Let’s be under no illusion about the significance of what we have just seen: a Labour Party leader calling, at the party’s annual conference, for the nationalisation of public utilities – not to cries of derision or the dropping of jaws, but to a standing ovation inside the hall and positive responses beyond.
This, one of many radical departures from political and economic orthodoxy in Jeremy Corbyn’s speech, wouldn’t have played well just a year ago. And ten years ago it was simply unimaginable as an idea.
But this was not just one proposal: it was part of a much wider narrative, set in train by the Labour manifesto in June and cemented by Corbyn at conference. It is the narrative of social democracy, of economic demand management, of public spending and public goods, of nationalised projects in the name of the society at large, of education from cradle to grave.
It’s a narrative that challenges the leitmotif of the past 40 years: the narrative of TINA – there is no alternative. That’s no alternative to the neoliberal approach to a small state and a free market.
Of course, for now, it remains exactly that: just a narrative. That is, we are still far away from any of these positions becoming government policy. But we should not underestimate the significance of its emergence over the past couple of years. It represents a seismic shift akin to those that have shaped British politics at key moments over the past 100 years.
The moves in the first half of the 20th century across the West toward large social spending, encapsulated in early welfare states of Europe and in the New Deal in the US, did not spring from nowhere. They came from the spread of ideas by trade unions and labour movements and thinkers over many years. These eventually led to a groundswell of demand to do things differently.
Likewise, the move throughout the 1970s towards Thatcherism and Reaganism did not spring from two elections at the end of the decade. They came from a long germination of ideas that ran counter to the previous social democratic consensus.
In both cases, politicians emerged to represent the emergence of these new ideas and lead the charge to implement them as policy. But without the narrative in the first place, there is no charge to lead, and thus no sweeping change.
So it is with Corbyn’s Labour party in 2017. They have seized the moment, identified the failed years of austerity and recognised the disaffection people feel with politics when there is little difference between the parties that represent us. It has offered a vision of society that feels – and is – very different to the dominant visions of recent decades. It’s the product of Corbyn’s lifelong commitment to the vision he outlines, for sure, but also a skillful bit of manoeuvring. He has identified social trends and corralled them.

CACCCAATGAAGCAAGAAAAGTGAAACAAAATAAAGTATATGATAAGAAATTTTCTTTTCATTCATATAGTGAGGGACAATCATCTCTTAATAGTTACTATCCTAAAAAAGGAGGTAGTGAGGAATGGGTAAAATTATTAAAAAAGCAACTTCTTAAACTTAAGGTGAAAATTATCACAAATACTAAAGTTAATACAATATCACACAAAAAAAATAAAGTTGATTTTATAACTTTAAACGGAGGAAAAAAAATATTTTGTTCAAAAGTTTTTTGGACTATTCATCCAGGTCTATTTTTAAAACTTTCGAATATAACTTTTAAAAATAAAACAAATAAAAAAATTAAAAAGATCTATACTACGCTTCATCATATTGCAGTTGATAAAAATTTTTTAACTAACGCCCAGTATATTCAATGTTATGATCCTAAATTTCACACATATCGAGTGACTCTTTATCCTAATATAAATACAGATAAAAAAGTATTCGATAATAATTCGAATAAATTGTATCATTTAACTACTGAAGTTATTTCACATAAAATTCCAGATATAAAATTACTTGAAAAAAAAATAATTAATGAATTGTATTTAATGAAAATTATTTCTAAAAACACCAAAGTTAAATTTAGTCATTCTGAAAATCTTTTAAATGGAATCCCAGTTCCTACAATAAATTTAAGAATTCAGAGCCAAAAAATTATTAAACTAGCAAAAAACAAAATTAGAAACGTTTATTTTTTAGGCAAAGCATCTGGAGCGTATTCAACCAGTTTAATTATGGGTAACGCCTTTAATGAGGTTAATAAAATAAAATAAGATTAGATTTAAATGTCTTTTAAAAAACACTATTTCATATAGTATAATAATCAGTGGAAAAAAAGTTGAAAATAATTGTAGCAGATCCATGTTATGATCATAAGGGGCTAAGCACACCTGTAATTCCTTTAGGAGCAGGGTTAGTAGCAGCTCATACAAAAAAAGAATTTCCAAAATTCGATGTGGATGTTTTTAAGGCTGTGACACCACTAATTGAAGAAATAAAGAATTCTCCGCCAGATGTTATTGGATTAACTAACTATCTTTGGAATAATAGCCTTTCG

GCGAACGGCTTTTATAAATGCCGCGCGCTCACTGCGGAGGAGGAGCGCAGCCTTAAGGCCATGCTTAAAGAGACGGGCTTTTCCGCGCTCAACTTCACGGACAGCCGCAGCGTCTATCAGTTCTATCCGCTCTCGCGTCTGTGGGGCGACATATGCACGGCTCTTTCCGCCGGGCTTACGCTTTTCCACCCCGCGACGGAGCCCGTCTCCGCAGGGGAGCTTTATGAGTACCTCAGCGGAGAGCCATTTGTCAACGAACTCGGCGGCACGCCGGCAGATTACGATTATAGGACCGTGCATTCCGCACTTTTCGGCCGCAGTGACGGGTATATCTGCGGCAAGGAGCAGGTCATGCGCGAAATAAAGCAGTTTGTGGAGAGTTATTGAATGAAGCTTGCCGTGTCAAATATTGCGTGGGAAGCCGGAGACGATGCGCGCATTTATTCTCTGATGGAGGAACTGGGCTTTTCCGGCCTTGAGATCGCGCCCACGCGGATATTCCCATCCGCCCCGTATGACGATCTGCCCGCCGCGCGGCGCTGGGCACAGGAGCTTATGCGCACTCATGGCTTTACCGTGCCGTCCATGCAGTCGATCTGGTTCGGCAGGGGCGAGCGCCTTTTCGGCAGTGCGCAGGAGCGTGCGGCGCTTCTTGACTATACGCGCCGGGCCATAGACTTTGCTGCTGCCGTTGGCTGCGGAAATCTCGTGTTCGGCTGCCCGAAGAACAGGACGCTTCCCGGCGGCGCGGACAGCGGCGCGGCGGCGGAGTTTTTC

The other social narrative
Of course, hovering above this new social narrative is another narrative, one unlike anything experienced in Britain for decades: the narrative of Brexit. And if we know one thing about Brexit, it is that it is as difficult as it is transformative.
However, it could just be that Corbyn has steered an equally skillful path through the quagmire. He has rightly claimed, implicitly, that the difficult narrative of Brexit is not, yet, the Labour Party’s narrative.
It is the Tories who created that narrative and led the country to the referendum. It is the Conservative Party which, for now at least, is negotiating Brexit. Therefore the approach seems to be to let them own it – let them show themselves to be woefully unprepared and riven with division. Why get in the way?
Further, Corbyn identified the Tory approach to Brexit as bungled and ideologically driven, risking economic stability in the name of ideological position. But perhaps most skillfully of all, without committing to a full Leave or Remain position, Corbyn staked the Labour position out as distinctly different: Labour would enter the negotiations with the national interest front and centre, over any ideological commitments.
Very clever indeed. It leaves everything on the table – including a vote on the final deal and even no Brexit at all – without committing Labour to anything right now. Moreover, it feels very close to checkmate in Brexit chess: should the Tories make a terrible mess of the negotiations, the government would likely fail and the “adults in the room” would step in. Should the Tories compromise and pursue the softest, most compromised Brexit, the internal divisions of the party would likely bring them down too.
In years to come, this could well be viewed as an incredibly adroit creation – and managing – of two transformative social narratives by Corbyn and his team. Indeed, in time, his handling of all of this could be seen to be one of the more skillful examples of political leadership we have ever seen in British politics.
In the meantime, whatever the legacy, one thing we know for sure: there are two clear, competing visions now for both Brexit and social policy more widely at the centre of British politics.